Nov 27 2013
When the Cyanogenmod team released their “installer for everybody”, I couldn’t resist and give this alternative Android distribution a try. Luckily, my first generation Galaxy Note is on their list of supported smartphones and after using the program “zadig” to install a “libusbk” driver, the Cyanogenmod installer was able to communicate with the Galaxy Note and installed CM 10.2, which is based upon Android 4.3.1, on the machine.
Everything looked very different, since Cyanogenmod does not come with Samsung’s TouchWiz interface but rather uses a stock Android look and feel.
Everything was amazingly fast – just as if I had bought a brand-new phone with a much more powerful CPU and more RAM. The performance of CM on the Galaxy Note is just WOW!
But then, very quickly, came the downsides and the negative side effects:
To keep on using the built-in FM radio tuner, I had to buy an app from the Play Store for 8 Euros. The app is called “Spirit FM Unlocked” by Mike Reid, in case you’re interested.
The S-Pen is not very well supported, you can download an app like “Papyrus” for example that allows you to draw a bit with the S-Pen, but handwriting recognition is nowhere to be seen. I normally don’t use the S-Pen, so it didn’t really matter, but it felt like a let down nonetheless and it is a showcase for the useful and nicely designed apps that Samsung created for their smartphones. When you, for example, compare Google’s calendar app with the one that Samsung wrote for the Note, well, trust me on this, you won’t want to use Google’s app. Ever. I missed some of Samsung’s own apps very quickly, especially the calendar and the camera apps.
The missing Samsung camera app became a serious, showstopping problem. Only the camera application that comes with Cyanogenmod works in CM on the Note, and this camera app, compared to the one that Samsung ships, is, um, “very simple”, to put it as friendly as possible. I’ve tried a bunch of other camera apps from the Play Store, from focal to Camera MX and a couple of others and they ALL crashed as soon as I switched to video recording mode or when I wanted to move over to the Gallery. In my experience, not one third party camera application works on the Galaxy Note with Cyanogenmod. And even the built-in camera app very frequently crashed when I wanted to go to the gallery app and watch what I just had photographed or recorded.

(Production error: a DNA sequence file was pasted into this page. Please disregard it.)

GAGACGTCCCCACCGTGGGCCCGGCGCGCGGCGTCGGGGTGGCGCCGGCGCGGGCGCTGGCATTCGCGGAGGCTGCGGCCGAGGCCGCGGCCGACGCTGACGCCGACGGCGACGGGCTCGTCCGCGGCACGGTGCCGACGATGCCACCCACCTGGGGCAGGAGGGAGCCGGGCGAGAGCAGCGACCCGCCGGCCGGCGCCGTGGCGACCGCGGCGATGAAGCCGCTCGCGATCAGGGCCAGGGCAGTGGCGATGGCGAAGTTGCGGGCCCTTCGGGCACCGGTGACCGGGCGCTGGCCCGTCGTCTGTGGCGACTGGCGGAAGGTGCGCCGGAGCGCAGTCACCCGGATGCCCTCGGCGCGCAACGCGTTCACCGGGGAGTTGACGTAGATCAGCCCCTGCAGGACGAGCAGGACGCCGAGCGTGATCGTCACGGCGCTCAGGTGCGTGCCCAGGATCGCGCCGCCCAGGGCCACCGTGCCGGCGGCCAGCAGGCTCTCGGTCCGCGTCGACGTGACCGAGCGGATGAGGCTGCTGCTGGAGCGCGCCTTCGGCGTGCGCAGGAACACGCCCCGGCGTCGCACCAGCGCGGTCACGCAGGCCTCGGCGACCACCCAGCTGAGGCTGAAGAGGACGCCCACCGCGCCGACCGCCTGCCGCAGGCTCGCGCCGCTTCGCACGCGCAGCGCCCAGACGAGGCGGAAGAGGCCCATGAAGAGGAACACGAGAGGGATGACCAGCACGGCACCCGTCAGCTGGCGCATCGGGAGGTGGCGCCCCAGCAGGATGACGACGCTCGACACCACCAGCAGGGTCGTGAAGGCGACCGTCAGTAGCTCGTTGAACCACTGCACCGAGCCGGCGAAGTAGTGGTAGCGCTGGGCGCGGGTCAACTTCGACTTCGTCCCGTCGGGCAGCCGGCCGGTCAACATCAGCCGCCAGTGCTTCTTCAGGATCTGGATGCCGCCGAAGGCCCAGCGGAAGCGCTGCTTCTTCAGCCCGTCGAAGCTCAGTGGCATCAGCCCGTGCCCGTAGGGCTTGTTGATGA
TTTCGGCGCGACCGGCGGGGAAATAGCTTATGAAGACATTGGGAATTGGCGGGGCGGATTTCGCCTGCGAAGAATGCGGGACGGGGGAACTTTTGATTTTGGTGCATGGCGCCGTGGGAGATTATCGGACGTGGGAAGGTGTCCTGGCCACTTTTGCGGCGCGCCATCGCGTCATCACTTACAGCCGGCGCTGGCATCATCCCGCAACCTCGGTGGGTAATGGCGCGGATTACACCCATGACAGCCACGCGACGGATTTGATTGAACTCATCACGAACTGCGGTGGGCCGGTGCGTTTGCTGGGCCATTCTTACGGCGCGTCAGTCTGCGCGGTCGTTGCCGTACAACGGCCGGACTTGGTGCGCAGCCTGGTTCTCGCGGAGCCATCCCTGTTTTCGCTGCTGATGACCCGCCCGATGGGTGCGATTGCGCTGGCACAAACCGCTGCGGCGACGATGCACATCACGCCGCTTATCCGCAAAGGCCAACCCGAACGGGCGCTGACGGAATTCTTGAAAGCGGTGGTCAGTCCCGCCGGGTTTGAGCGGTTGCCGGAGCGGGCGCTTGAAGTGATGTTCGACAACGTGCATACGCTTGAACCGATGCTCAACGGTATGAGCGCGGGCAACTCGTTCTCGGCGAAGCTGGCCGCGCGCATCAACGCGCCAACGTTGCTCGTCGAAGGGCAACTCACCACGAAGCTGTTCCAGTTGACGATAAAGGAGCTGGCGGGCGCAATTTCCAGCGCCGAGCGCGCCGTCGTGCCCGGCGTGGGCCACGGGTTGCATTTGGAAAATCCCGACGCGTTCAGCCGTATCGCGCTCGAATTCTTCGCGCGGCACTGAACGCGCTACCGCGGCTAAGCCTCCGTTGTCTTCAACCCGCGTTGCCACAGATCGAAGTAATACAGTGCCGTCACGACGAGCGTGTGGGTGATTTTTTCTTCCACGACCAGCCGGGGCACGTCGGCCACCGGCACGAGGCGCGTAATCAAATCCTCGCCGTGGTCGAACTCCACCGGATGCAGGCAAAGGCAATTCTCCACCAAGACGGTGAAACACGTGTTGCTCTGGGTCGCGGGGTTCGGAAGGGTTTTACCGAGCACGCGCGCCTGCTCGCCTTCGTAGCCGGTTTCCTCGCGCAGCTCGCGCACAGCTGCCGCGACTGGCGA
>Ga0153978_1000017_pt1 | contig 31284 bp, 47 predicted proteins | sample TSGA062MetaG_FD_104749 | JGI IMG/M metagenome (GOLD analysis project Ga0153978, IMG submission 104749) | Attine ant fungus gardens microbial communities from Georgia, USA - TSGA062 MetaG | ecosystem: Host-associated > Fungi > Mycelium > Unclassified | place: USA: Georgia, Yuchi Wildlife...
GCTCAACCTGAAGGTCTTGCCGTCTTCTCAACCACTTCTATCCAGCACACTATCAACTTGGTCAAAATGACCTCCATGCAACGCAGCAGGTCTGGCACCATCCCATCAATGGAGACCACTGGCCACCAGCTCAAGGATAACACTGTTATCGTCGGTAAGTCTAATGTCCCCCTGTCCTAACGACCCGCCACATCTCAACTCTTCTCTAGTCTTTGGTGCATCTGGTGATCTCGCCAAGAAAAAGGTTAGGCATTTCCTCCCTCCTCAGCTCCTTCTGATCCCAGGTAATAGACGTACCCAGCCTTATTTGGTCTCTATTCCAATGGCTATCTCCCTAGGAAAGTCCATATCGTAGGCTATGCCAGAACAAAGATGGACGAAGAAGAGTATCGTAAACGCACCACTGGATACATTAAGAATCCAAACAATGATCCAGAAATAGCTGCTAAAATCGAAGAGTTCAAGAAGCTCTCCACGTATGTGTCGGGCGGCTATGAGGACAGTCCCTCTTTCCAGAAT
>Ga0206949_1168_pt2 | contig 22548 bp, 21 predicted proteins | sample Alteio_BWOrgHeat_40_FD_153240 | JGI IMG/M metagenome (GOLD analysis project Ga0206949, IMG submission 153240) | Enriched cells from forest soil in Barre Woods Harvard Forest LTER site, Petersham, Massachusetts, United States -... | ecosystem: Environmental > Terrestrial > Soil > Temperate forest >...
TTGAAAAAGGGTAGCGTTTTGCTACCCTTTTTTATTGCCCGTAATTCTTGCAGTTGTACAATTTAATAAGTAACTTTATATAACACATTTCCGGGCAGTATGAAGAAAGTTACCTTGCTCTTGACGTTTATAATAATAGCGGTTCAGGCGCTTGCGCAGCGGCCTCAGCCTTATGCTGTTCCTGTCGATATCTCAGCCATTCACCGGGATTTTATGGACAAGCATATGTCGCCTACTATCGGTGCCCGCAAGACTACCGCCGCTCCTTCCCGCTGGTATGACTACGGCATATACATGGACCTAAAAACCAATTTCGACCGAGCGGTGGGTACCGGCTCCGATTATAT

Since I use the camera very often, this was the ultimate showstopper right there. I kept using CM for a couple of days on the Galaxy Note, but eventually reverted to the stock Samsung ROM. (Note: I used Odin 3.07 to flash a stock ROM from sammobile.com. In order for Odin to work, I first had to uninstall the libusbk drivers from my system – this can be done in Windows’ Device Manager. Once the libusbk drivers from zadig have been removed, Samsung’s own drivers can be installed and Odin will be able to detect the Galaxy Note.)
Samsung’s TouchWiz might be a performance killer, but everything is stable AND comfortable – at the end of the day, that counts more than raw performance at the cost of stability and usability.
I might give CM another spin when they upgrade to Android 4.4 and when I read that they fixed the camera problems on the Galaxy Note. I should have checked that before the installation – the web is full with problem reports about that.
Nevertheless, testing CM was an interesting and worthwhile experience. It’s good to know that there are alternatives out there and that we are not at the mercy of Samsung for receiving operating system updates. It was also nice to see how fast even the first generation Galaxy Note can still be with current Android versions – it’s far from being an old, slow phone when it’s fed with the right software.